Various background apps on Windows

If you don’t recognize – or use – some of these apps, click the three dots on the right and if they have an “Advanced Options” setting, click this and scroll down to the Background apps section. In the dropdown, choose “Never” and this will effectively stop this program from running next time you restart your PC. Unfortunately it does take quite a long time to go through all the bloat that Windows installs by default, but this step can be useful – especially if, for example, you never use the Xbox gaming features on Windows (it’s worth turning that off if so).

Start-up Apps

The third thing to do is review your start-up apps. These are the programs that start up automatically when your PC first boots up. Sometimes programs insert themselves into this list, even if you barely ever use them. These programs then constantly run, draining your CPU. So, from the same window, click “Apps” to go back, and then go to “Startup” (although you can also access this feature from Task Manager).

Various start up apps on Windows
Various start up apps on Windows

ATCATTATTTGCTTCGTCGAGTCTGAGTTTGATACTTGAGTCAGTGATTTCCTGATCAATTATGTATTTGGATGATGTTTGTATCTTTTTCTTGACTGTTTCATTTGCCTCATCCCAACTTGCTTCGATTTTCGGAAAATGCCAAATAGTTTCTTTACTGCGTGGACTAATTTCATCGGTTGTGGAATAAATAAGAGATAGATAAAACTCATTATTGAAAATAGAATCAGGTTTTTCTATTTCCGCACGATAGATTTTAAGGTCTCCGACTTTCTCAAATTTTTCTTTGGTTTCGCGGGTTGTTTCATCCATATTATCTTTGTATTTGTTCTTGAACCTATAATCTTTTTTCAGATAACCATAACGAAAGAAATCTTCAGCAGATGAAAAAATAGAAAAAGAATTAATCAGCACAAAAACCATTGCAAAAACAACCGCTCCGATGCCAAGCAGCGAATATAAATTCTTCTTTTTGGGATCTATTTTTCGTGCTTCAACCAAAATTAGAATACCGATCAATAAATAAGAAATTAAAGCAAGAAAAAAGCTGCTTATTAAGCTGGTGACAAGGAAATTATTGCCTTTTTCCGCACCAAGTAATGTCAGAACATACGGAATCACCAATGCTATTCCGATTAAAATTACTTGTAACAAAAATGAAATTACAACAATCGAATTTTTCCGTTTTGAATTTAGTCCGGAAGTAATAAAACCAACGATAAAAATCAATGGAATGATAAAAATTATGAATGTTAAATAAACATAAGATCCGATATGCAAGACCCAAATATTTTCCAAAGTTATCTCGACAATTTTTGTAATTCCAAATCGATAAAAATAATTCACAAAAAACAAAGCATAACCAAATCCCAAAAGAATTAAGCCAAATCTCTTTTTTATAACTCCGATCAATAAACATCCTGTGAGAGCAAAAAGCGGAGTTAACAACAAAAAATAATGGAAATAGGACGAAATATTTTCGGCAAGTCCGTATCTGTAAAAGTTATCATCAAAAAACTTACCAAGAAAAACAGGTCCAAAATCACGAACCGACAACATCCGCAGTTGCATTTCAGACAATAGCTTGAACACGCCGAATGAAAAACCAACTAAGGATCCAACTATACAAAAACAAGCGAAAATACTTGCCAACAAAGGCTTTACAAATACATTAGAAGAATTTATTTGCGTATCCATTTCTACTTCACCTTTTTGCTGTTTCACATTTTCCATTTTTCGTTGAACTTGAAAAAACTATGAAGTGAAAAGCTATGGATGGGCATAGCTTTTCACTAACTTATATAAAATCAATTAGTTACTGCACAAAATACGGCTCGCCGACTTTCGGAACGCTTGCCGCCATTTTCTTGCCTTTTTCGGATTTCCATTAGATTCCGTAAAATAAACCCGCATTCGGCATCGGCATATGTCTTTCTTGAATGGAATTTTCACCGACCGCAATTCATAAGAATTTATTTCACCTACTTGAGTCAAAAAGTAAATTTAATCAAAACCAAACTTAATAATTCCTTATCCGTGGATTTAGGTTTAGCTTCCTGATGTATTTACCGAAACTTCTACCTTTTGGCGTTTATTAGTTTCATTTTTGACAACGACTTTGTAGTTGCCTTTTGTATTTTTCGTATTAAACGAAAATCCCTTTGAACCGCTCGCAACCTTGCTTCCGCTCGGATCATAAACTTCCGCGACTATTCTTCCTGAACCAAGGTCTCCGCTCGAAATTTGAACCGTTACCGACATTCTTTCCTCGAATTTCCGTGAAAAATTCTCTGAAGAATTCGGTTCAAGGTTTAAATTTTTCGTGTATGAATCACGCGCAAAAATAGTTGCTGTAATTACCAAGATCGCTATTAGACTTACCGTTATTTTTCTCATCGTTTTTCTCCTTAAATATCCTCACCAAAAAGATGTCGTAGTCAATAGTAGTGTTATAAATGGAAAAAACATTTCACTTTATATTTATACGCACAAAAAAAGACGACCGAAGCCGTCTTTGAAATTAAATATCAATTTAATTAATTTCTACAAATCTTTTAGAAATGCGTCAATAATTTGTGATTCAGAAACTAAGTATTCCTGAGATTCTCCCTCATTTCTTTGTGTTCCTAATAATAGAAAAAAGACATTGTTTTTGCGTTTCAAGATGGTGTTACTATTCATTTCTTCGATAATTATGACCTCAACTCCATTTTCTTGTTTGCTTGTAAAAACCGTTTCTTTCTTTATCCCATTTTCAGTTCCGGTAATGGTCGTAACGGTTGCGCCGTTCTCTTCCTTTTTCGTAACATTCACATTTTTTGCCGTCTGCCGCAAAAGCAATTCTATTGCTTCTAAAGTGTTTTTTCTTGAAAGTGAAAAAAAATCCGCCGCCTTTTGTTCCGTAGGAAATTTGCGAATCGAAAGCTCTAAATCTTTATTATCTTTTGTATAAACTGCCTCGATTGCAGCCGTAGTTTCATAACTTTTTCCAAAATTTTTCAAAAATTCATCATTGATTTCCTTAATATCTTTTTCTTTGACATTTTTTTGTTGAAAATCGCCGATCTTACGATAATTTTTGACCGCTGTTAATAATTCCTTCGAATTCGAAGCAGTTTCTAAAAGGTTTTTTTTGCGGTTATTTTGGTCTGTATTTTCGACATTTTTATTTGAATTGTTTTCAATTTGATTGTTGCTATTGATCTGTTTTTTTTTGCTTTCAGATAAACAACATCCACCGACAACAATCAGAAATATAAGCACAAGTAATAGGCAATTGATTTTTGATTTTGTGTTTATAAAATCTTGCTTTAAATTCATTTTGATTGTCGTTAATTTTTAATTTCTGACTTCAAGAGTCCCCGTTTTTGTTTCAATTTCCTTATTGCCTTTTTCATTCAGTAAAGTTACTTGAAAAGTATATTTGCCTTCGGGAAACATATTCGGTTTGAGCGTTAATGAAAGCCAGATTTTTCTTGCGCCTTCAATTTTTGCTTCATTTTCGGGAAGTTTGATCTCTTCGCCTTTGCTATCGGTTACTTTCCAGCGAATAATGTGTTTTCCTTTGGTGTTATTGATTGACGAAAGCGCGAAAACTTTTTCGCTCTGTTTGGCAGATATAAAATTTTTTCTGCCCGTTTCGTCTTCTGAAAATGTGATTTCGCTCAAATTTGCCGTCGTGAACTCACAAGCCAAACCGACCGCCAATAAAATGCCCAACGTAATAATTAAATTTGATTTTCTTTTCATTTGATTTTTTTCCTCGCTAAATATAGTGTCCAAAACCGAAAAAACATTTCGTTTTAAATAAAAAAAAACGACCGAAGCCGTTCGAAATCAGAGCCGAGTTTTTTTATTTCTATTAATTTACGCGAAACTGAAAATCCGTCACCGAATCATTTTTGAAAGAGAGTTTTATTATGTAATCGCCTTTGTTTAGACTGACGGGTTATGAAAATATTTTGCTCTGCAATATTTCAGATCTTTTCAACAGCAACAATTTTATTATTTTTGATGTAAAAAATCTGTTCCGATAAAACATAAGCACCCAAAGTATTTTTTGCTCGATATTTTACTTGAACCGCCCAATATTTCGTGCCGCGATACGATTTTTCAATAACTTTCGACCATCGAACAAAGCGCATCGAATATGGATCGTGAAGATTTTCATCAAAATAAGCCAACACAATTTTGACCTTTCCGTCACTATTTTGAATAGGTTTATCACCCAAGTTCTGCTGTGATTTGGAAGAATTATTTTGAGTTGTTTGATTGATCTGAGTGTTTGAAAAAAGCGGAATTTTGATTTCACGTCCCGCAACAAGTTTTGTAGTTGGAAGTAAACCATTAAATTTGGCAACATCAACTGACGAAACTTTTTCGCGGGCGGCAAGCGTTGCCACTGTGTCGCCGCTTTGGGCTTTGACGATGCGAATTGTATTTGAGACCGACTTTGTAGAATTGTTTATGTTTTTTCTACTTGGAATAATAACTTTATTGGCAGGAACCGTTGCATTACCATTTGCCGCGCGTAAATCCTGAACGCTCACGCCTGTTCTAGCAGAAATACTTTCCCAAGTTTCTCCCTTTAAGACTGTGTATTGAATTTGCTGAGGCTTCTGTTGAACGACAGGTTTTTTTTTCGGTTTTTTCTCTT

Check through this list and disable anything you don’t want, for example I’ll disable “GOG Galaxy” here because there’s no reason for this to automatically run every time I turn my PC on.

Just A Single Program?

The fourth thing to check when you have high CPU usage is whether ALL your programs are slow, or just a single one. I remember when I first tried doing video editing on my old PC, Davinci Resolve was really, really laggy. I’m not sure why this happened, because Davinci is a quality bit of software, but it just seemed to hate my old PC. If just a single program is slow for you, try and see if there are any updates for that program – maybe you just have an older, buggier version. Also try Googling around a bit and seeing if there are some settings to change that will make the program run faster. If all else fails, try and see if there is an alternative program to use – just like how I ended up using Premiere Pro instead of Davinci.